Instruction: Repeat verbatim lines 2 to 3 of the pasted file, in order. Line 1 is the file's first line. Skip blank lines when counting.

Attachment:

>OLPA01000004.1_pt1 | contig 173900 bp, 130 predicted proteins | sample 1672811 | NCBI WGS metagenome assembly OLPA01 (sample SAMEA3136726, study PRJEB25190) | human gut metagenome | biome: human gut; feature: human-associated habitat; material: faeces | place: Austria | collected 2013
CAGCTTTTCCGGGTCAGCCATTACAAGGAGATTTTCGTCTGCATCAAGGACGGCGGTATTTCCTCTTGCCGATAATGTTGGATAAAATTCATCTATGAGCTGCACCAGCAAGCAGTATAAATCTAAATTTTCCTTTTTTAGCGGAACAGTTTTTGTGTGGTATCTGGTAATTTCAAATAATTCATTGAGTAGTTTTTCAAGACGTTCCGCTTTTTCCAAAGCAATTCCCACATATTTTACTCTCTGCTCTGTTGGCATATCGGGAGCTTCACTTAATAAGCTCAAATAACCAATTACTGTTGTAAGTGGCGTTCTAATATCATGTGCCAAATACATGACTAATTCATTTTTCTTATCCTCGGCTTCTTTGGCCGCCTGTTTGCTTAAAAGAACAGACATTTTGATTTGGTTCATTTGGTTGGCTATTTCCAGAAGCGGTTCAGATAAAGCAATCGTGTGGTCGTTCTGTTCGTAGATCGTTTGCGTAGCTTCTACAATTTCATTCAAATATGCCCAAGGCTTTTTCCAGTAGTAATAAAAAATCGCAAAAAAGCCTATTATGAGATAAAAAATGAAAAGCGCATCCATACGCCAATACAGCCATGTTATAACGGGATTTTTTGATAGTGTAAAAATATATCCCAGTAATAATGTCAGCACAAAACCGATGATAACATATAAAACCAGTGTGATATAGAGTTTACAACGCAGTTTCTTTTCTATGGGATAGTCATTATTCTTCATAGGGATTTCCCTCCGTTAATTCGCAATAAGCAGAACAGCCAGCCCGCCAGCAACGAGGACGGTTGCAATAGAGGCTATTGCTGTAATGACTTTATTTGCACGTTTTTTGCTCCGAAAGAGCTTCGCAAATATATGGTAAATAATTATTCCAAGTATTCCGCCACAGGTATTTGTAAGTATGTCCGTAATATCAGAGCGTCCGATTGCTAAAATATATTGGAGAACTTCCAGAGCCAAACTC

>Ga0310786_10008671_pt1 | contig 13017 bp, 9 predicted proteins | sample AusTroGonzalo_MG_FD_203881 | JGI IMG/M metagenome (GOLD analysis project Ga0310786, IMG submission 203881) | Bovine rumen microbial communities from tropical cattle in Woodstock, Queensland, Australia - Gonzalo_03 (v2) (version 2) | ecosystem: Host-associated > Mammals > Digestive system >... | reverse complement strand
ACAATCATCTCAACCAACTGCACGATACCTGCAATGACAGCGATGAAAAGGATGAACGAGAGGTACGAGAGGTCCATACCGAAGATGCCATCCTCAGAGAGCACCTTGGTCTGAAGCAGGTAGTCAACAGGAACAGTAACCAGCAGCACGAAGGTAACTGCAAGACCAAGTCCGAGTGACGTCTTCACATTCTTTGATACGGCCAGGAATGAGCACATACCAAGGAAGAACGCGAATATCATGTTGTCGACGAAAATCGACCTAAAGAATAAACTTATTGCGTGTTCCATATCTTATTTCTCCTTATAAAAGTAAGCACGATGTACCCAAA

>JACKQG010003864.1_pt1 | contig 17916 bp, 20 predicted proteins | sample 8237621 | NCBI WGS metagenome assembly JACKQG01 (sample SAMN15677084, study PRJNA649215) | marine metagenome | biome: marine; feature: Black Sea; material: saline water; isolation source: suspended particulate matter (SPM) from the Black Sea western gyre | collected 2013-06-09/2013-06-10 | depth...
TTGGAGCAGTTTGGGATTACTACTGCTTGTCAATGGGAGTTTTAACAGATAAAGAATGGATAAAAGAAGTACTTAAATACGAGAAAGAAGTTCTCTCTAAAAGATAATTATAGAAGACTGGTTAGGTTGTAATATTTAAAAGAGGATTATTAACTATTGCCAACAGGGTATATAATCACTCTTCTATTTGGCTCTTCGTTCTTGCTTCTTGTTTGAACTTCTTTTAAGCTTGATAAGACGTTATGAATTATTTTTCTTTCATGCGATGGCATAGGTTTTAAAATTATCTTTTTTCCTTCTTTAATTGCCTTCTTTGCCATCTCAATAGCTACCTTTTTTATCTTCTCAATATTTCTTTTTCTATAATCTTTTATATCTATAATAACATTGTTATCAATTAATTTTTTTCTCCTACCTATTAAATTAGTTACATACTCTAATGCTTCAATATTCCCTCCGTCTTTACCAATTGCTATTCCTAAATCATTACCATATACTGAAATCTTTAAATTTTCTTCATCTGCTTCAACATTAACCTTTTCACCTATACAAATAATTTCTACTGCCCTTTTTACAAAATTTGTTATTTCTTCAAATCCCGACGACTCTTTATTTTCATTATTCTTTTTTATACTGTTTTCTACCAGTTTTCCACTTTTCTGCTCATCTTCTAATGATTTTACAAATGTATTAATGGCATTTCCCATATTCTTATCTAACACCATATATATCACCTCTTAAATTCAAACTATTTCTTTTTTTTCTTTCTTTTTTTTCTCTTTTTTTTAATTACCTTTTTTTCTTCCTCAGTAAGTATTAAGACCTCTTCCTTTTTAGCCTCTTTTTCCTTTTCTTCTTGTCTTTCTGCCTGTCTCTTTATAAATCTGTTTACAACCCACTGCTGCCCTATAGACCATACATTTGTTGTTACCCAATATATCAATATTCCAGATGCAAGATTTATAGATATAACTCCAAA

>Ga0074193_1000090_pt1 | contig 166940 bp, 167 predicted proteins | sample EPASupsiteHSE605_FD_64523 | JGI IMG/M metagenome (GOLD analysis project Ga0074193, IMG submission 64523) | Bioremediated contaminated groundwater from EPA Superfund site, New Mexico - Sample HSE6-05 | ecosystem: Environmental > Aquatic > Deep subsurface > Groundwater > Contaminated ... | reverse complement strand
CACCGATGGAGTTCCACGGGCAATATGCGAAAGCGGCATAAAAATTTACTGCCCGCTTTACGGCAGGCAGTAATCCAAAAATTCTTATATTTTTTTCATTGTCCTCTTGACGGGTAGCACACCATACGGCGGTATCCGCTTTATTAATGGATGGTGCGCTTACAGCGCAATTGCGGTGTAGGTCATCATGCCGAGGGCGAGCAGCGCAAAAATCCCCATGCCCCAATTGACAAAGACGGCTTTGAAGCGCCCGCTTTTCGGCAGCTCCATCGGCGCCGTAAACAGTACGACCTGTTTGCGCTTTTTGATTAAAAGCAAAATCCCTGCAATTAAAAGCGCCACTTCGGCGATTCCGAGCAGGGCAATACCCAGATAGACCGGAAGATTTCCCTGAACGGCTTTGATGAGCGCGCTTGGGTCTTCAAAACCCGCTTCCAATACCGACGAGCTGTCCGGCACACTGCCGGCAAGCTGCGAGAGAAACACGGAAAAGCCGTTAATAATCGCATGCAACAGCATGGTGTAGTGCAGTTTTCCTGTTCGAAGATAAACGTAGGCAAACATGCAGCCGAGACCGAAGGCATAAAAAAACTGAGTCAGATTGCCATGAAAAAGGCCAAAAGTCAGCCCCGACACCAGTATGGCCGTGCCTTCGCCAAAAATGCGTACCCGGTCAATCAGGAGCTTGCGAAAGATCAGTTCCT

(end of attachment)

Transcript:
CAGCTTTTCCGGGTCAGCCATTACAAGGAGATTTTCGTCTGCATCAAGGACGGCGGTATTTCCTCTTGCCGATAATGTTGGATAAAATTCATCTATGAGCTGCACCAGCAAGCAGTATAAATCTAAATTTTCCTTTTTTAGCGGAACAGTTTTTGTGTGGTATCTGGTAATTTCAAATAATTCATTGAGTAGTTTTTCAAGACGTTCCGCTTTTTCCAAAGCAATTCCCACATATTTTACTCTCTGCTCTGTTGGCATATCGGGAGCTTCACTTAATAAGCTCAAATAACCAATTACTGTTGTAAGTGGCGTTCTAATATCATGTGCCAAATACATGACTAATTCATTTTTCTTATCCTCGGCTTCTTTGGCCGCCTGTTTGCTTAAAAGAACAGACATTTTGATTTGGTTCATTTGGTTGGCTATTTCCAGAAGCGGTTCAGATAAAGCAATCGTGTGGTCGTTCTGTTCGTAGATCGTTTGCGTAGCTTCTACAATTTCATTCAAATATGCCCAAGGCTTTTTCCAGTAGTAATAAAAAATCGCAAAAAAGCCTATTATGAGATAAAAAATGAAAAGCGCATCCATACGCCAATACAGCCATGTTATAACGGGATTTTTTGATAGTGTAAAAATATATCCCAGTAATAATGTCAGCACAAAACCGATGATAACATATAAAACCAGTGTGATATAGAGTTTACAACGCAGTTTCTTTTCTATGGGATAGTCATTATTCTTCATAGGGATTTCCCTCCGTTAATTCGCAATAAGCAGAACAGCCAGCCCGCCAGCAACGAGGACGGTTGCAATAGAGGCTATTGCTGTAATGACTTTATTTGCACGTTTTTTGCTCCGAAAGAGCTTCGCAAATATATGGTAAATAATTATTCCAAGTATTCCGCCACAGGTATTTGTAAGTATGTCCGTAATATCAGAGCGTCCGATTGCTAAAATATATTGGAGAACTTCCAGAGCCAAACTC

>Ga0310786_10008671_pt1 | contig 13017 bp, 9 predicted proteins | sample AusTroGonzalo_MG_FD_203881 | JGI IMG/M metagenome (GOLD analysis project Ga0310786, IMG submission 203881) | Bovine rumen microbial communities from tropical cattle in Woodstock, Queensland, Australia - Gonzalo_03 (v2) (version 2) | ecosystem: Host-associated > Mammals > Digestive system >... | reverse complement strand